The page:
CLEMSON - It all started in Rome. With one more win, it'll end in New York City.
The journey began in July with pre-international trip practices, and is still rolling strong as Clemson's men's basketball team is still playing, something only a handful of teams around the country can say.
Little did the Tigers (22-12) realize their challenging circumstances last summer might actually aid their cause in Tuesday's 7 p.m. NIT quarterfinal showdown with visiting Belmont (26-9) at Littlejohn Coliseum, with the winner bound for the semis April 1 at Madison Square Garden.
Clemson was significantly shorthanded in the frontcourt for its 10-day, five-city, four-game tour through Italy in August.
Redshirt freshman forward Jaron Blossomgame was not quite healed from a broken leg, so he accompanied his teammates on the trip but didn't suit up. Center Sidy Djitte had a hold-up with his travel Visa and forward Ibrahim Djambo was not yet enrolled in classes.
That left center Landry Nnoko and forward Josh Smith as the only true bigs, meaning swingman K.J. McDaniels had to shift to the '4' position in droves along with three guards.
"It teaches me to read the game better, seeing the advantages and disadvantages," McDaniels said. "Playing the 4 is a lot different, especially through the whole game, but I'm learning as I go along."
So there was plenty of smallball across the pond.
"Because Jaron didn't play in Italy, we played more fast-paced, and guys are used to doing it," shooting guard Jordan Roper said. "K.J.'s a versatile player, is the biggest thing. He's able to play the 4 because of his athleticism."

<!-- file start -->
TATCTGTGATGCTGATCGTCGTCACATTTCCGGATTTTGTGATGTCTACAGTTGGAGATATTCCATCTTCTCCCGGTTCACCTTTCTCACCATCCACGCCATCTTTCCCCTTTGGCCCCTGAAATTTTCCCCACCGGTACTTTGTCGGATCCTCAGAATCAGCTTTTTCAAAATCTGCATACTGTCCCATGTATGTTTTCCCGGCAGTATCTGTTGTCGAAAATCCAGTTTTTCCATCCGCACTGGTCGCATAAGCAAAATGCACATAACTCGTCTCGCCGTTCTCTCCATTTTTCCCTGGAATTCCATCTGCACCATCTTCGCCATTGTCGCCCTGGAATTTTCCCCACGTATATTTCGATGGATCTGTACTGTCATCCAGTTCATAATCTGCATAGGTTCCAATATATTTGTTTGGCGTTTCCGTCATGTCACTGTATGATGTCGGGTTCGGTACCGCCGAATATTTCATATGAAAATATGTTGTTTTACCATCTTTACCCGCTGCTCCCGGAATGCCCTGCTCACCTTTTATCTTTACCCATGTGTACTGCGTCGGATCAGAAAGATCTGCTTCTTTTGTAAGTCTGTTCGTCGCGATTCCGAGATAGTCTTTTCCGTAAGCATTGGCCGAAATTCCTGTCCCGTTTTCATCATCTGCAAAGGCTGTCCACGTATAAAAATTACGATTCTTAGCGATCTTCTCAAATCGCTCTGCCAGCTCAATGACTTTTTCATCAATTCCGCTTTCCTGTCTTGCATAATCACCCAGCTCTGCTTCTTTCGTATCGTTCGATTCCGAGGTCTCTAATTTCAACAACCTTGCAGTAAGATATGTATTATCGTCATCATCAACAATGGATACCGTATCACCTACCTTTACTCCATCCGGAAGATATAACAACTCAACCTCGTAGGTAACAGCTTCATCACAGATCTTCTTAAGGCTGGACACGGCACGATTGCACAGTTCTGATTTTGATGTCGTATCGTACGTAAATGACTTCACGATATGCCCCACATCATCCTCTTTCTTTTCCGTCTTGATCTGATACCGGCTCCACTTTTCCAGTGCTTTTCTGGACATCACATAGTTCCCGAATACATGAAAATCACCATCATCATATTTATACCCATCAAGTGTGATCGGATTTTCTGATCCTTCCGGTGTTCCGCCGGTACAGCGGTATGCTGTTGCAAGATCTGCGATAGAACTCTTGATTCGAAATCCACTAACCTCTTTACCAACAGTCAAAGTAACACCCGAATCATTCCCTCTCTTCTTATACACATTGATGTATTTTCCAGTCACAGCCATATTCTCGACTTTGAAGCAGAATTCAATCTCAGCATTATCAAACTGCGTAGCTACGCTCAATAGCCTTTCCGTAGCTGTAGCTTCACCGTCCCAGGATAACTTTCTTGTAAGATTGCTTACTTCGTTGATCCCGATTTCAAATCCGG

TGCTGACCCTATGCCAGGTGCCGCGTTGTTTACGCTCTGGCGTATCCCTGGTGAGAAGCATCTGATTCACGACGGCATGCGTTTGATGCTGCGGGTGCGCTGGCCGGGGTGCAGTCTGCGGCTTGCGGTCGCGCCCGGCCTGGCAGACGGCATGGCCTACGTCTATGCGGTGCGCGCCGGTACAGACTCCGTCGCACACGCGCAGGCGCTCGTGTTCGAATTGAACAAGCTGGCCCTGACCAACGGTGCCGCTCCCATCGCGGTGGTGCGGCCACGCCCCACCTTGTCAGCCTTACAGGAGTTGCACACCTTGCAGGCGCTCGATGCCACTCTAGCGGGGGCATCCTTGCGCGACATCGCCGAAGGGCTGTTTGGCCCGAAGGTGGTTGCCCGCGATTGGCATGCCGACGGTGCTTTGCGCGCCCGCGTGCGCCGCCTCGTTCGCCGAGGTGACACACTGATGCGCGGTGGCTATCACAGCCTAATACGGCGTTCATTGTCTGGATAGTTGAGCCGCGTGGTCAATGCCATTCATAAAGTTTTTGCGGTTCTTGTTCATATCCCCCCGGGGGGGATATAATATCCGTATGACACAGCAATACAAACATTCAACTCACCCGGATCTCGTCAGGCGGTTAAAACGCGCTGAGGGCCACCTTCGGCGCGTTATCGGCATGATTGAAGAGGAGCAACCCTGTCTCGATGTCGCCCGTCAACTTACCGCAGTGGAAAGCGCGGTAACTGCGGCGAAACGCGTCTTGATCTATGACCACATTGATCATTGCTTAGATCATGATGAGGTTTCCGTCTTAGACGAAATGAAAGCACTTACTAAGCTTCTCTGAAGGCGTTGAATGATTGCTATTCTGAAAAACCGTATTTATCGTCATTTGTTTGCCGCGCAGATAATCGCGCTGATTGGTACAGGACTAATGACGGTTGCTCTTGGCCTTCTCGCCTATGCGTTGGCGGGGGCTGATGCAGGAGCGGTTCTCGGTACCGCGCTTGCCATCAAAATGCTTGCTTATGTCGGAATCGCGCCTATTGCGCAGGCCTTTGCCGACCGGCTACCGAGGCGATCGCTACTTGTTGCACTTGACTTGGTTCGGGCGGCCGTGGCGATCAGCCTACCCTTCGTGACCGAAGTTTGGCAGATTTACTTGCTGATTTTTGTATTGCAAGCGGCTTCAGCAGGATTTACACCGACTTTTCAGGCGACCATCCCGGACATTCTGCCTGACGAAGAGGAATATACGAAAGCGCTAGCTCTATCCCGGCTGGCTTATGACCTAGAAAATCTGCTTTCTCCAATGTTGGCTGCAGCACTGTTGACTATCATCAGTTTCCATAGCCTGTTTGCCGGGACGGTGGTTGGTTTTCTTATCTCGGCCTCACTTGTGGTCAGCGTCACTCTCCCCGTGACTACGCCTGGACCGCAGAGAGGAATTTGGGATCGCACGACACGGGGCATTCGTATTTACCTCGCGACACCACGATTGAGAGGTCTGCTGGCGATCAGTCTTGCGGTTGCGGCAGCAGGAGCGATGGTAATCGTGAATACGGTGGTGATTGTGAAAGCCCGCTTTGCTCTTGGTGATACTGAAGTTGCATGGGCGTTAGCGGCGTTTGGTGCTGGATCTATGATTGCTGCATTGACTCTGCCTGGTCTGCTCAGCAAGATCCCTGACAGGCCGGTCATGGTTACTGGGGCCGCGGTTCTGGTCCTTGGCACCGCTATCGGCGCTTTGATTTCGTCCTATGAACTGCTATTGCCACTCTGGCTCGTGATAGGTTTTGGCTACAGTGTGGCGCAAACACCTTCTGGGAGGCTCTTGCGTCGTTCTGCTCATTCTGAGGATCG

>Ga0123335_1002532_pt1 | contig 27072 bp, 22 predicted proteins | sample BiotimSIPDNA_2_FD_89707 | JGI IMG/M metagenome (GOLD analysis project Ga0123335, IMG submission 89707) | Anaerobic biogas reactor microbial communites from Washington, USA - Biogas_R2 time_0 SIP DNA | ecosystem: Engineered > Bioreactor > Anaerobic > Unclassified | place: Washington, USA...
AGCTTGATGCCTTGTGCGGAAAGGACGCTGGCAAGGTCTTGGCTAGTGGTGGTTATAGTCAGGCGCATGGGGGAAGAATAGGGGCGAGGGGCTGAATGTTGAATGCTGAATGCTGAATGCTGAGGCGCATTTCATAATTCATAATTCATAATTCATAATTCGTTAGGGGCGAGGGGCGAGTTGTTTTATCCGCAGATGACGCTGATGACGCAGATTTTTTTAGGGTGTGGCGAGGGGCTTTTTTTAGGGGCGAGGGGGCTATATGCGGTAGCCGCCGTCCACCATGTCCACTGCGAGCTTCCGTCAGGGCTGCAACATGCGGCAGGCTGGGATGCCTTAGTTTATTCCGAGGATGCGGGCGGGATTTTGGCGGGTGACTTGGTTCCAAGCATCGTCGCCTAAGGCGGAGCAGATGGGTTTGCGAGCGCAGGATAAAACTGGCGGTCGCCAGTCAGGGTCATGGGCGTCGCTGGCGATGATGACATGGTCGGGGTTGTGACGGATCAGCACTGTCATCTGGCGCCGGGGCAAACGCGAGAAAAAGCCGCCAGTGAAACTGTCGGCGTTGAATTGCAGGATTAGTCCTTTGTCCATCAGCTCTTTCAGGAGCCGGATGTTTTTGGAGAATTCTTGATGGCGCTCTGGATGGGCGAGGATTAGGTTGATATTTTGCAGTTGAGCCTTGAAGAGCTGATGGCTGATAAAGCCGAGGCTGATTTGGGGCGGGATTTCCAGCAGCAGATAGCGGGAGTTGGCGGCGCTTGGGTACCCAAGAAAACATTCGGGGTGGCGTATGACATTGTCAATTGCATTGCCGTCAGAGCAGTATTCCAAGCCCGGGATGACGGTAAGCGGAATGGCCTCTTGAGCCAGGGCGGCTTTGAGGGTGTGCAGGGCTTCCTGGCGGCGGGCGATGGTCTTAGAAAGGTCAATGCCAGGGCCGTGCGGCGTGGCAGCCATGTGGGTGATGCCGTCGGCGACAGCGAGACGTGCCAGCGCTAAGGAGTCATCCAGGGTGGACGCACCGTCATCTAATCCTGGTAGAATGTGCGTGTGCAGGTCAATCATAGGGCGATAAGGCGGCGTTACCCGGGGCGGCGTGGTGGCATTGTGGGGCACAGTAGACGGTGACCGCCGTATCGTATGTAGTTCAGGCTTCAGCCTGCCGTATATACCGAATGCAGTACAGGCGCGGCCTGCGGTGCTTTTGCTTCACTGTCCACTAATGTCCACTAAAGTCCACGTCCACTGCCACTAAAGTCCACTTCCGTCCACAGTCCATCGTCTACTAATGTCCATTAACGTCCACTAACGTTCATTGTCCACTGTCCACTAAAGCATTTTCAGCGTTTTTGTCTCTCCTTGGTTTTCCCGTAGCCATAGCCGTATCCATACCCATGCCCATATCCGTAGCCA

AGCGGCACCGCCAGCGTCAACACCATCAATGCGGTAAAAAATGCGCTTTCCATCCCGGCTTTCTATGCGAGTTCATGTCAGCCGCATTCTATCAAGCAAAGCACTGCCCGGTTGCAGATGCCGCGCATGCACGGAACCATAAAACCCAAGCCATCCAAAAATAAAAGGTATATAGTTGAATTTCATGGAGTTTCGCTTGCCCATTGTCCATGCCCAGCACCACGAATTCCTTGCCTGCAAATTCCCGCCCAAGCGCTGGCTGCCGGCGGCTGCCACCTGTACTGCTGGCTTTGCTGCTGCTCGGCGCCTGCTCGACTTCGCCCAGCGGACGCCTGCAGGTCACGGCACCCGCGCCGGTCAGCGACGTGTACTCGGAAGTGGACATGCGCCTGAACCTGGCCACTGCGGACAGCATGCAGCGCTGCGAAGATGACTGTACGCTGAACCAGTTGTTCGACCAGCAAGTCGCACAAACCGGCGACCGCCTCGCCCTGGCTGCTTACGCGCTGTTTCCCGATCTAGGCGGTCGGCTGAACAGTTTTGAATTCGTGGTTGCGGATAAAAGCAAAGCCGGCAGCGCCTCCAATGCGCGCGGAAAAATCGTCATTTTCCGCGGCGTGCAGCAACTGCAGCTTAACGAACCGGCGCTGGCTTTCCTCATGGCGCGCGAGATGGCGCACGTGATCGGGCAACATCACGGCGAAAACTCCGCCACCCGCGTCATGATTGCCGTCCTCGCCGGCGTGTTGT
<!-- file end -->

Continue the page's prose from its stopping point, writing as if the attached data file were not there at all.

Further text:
With Blossomgame out Sunday with a bruised leg, McDaniels was right back at power forward against Illinois.
"I like the smaller lineup, but Jaron's a good rebounder," point guard Rod Hall said. "With a smaller lineup, it kind of gets us going faster, everybody can go off the dribble and penetrate and kick. But we're missing a big rebounder."
It'll probably play out that way again Tuesday against the Bruins, never hesitant to launch the 3-ball and loaded with superbly efficient scorers around the rim.
"Outstanding shooting team. They space the court and play with great pace," head coach Brad Brownell said of Belmont. "They shoot the first good shot they get. Scrappy, and a confident team that plays with swagger, as you would expect."
Pairing Roper and Damarcus Harrison in the starting lineup paid off in spurts; the '2' guards have exchanged hot shooting nights throughout the year, and they might have to co-exist again based on Blossomgame's absence and the Belmont matchup.
"That stretch where I wasn't playing a lot, it was just opportunities," said Roper, averaging 10.2 points his last five games after totaling just four points the previous six outings.
"We have depth. That's part of our team. Damarcus Harrison stepped up and started playing very well, and that was huge for us. (Freshman) Austin Ajukwa is a special talent too. Guys can rotate in and out . I just tried to stay positive through the whole course."
The Tigers have been in win-or-go-home mode, truly, since the start of March, when their three-game homestand was make-or-break for their NCAA hopes.
"That's what we've been talking about for the last few weeks," Nnoko said. "Just keep trying to fight hard and advance."
The team plane touched down in Rome nearly eight months ago to start this season. With 40 more good minutes against Belmont, Clemson's final destination will be America's largest metropolitan.
"We knew we were picked 14th (in the preseason ACC poll.) None of us really believed in that," Roper said. "We knew how good we were, and what we could do if we played well.
"I think we're having a great year, and our goal is to finish in New York."